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Bret Stephens: Only mass deportation can make America great again

In the Age of Trump, it is worthwhile to remember that newcomers to America are more likely to work hard and to value our country’s greatness because they realize it’s precious, Bret Stephens writes.
In the Age of Trump, it is worthwhile to remember that newcomers to America are more likely to work hard and to value our country’s greatness because they realize it’s precious, Bret Stephens writes. AP

In the matter of immigration, mark this conservative columnist down as strongly pro-deportation. The U.S. has too many people who don’t work hard, don’t believe in God, don’t contribute much to society and don’t appreciate the greatness of the American system.

They need to return whence they came.

I speak of Americans whose families have been in this country for a few generations. Complacent, entitled and often shockingly ignorant on basic American law and history, they are the stagnant pool in which our national prospects risk drowning.

On point after point, America’s nonimmigrants are failing our country. Crime? A study by the Cato Institute notes that nonimmigrants are incarcerated at nearly twice the rate of illegal immigrants and at more than three times the rate of legal ones. Educational achievement? Just 17 percent of the finalists in the 2016 Intel Science Talent Search — often called the “Junior Nobel Prize” — were the children of U.S.-born parents.

More illegal immigrants identify as Christian (83 percent) than do Americans (70.6 percent), a fact right-wing immigration restrictionists might ponder as they bemoan declines in church attendance. Business creation? Nonimmigrants start businesses at half the rate of immigrants and accounted for fewer than half the companies started in Silicon Valley between 1995 and 2005.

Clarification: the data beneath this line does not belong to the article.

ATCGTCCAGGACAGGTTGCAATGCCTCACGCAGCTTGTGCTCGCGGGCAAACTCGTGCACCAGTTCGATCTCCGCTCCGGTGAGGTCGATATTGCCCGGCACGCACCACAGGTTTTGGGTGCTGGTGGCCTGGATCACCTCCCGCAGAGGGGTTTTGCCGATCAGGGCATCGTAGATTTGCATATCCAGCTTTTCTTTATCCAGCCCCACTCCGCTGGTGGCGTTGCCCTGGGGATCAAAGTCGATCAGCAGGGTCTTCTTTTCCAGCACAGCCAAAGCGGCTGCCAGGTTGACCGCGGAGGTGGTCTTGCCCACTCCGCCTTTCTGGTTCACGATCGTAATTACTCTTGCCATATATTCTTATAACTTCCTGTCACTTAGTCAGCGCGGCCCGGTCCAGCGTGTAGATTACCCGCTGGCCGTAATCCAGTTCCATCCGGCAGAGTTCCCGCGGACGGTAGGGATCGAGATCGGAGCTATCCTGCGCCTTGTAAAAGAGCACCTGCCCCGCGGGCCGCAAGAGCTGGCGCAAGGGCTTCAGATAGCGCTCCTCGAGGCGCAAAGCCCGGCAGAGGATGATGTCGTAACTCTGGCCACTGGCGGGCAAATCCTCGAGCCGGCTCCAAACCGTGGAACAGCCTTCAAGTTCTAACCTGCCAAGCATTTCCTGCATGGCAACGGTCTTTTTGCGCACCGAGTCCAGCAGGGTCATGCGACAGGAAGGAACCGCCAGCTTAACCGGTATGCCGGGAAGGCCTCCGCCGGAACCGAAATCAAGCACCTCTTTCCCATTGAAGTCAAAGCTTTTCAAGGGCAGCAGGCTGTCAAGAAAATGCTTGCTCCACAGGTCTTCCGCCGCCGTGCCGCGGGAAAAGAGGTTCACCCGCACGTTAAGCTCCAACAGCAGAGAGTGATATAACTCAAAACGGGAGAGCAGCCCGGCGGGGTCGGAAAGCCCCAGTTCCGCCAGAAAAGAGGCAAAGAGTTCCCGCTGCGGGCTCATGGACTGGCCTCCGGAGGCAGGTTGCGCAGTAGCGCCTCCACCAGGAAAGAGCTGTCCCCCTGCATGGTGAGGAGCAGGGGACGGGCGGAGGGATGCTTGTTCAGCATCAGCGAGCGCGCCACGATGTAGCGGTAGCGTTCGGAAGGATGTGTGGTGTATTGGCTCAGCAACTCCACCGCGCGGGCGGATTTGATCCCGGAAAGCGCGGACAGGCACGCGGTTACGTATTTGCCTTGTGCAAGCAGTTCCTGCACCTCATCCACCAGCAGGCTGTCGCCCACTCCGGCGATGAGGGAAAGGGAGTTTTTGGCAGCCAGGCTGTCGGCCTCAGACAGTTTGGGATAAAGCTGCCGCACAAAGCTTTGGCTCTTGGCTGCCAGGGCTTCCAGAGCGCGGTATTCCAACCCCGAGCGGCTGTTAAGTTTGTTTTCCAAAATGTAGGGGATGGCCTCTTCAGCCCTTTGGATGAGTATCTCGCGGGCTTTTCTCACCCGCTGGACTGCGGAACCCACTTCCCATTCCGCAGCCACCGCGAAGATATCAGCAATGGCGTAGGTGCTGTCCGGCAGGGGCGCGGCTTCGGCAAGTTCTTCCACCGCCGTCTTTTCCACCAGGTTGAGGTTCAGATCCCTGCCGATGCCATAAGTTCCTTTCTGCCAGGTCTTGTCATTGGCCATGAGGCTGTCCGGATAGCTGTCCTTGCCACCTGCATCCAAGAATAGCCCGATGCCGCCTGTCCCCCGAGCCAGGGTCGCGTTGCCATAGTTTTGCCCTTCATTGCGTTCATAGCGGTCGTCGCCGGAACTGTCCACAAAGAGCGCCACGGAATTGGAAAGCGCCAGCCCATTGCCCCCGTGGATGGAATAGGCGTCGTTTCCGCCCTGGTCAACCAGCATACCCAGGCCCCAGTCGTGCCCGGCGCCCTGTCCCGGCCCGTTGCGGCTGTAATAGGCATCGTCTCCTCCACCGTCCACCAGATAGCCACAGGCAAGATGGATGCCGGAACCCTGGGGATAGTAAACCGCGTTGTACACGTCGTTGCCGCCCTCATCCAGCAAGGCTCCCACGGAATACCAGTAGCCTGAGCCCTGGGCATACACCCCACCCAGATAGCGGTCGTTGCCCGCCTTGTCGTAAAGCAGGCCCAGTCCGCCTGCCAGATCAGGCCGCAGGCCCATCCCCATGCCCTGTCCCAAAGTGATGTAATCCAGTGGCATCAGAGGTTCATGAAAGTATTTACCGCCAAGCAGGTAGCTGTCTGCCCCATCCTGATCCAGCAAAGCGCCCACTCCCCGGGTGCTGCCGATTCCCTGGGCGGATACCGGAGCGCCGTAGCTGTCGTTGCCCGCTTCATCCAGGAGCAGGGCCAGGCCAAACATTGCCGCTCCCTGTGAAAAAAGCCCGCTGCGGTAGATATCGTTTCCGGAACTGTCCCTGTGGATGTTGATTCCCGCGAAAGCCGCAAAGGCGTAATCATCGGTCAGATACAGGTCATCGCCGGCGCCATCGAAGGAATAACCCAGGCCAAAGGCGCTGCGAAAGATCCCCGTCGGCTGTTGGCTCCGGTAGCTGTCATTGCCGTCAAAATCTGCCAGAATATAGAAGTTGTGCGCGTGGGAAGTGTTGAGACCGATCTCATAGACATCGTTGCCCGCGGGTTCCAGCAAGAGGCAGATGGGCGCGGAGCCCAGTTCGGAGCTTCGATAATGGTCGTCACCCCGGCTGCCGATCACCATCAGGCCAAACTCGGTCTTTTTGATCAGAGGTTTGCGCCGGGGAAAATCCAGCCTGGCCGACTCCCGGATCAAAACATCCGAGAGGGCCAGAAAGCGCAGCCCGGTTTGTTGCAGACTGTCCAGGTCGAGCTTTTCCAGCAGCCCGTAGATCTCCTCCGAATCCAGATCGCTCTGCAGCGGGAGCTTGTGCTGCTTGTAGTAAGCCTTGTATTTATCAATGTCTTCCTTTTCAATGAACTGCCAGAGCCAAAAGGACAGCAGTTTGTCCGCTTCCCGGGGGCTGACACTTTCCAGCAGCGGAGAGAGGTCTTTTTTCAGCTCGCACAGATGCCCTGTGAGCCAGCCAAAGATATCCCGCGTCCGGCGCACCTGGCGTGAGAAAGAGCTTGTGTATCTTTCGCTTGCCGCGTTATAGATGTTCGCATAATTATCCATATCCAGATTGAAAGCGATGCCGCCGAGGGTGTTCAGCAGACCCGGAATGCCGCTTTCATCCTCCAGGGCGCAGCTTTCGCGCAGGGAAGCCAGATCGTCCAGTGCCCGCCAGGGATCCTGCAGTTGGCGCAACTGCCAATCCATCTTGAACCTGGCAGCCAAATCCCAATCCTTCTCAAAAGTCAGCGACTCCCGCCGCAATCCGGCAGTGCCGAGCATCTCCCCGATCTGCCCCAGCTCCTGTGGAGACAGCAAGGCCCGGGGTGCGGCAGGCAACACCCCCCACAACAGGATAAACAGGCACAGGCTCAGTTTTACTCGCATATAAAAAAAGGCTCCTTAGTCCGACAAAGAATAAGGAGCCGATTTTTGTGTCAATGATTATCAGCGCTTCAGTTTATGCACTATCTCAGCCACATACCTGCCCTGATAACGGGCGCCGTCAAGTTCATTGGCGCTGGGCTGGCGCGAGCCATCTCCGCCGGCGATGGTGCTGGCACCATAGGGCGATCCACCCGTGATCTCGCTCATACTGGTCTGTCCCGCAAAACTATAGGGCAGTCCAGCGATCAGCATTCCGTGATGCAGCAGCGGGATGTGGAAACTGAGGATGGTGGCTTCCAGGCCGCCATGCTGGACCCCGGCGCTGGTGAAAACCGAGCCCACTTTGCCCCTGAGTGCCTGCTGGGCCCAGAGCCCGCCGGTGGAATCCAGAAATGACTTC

The rate of out-of-wedlock births for U.S.-born mothers exceeds the rate for foreign-born moms, 42 percent to 33 percent. The rate of delinquency and criminality among nonimmigrant teens considerably exceeds that of their immigrant peers.

Bottom line: So-called real Americans are screwing up America. Maybe they should leave, so that we can replace them with new and better ones: newcomers who are more appreciative of what the United States has to offer, more ambitious for themselves and their children, and more willing to sacrifice for the future. In other words, just the kind of people we used to be — when “we” had just come off the boat.

OK, so I’m jesting about deporting “real Americans” en masse. But then the threat of mass deportations has been no joke with this administration.

The Department of Homeland Security seemed prepared to extend an Obama administration program known as Deferred Action for Childhood Arrivals, or DACA, which allows the children of illegal immigrants to continue to study and work in the United States. The decision would have reversed one of Donald Trump’s ugly campaign threats to deport these kids, whose only crime was to have been brought to the U.S. by their parents.

Yet the administration is still committed to deporting their parents, and on Friday the DHS announced that even DACA remains under review.

Beyond the inhumanity of toying with people’s lives this way, there’s also the shortsightedness of it. How does America become great again by berating and evicting its most energetic, enterprising, law-abiding, job-creating, idea-generating, self-multiplying and God-fearing people?

I have always thought of the United States as a country that belongs first to its newcomers — the people who strain hardest to become a part of it because they realize that it’s precious, and who do the most to remake it so that our ideas may stay fresh. That used to be a cliché, but in the Age of Trump it needs to be explained all over again. We’re a country of immigrants — by and for them, too. Americans who don’t get it should get out.

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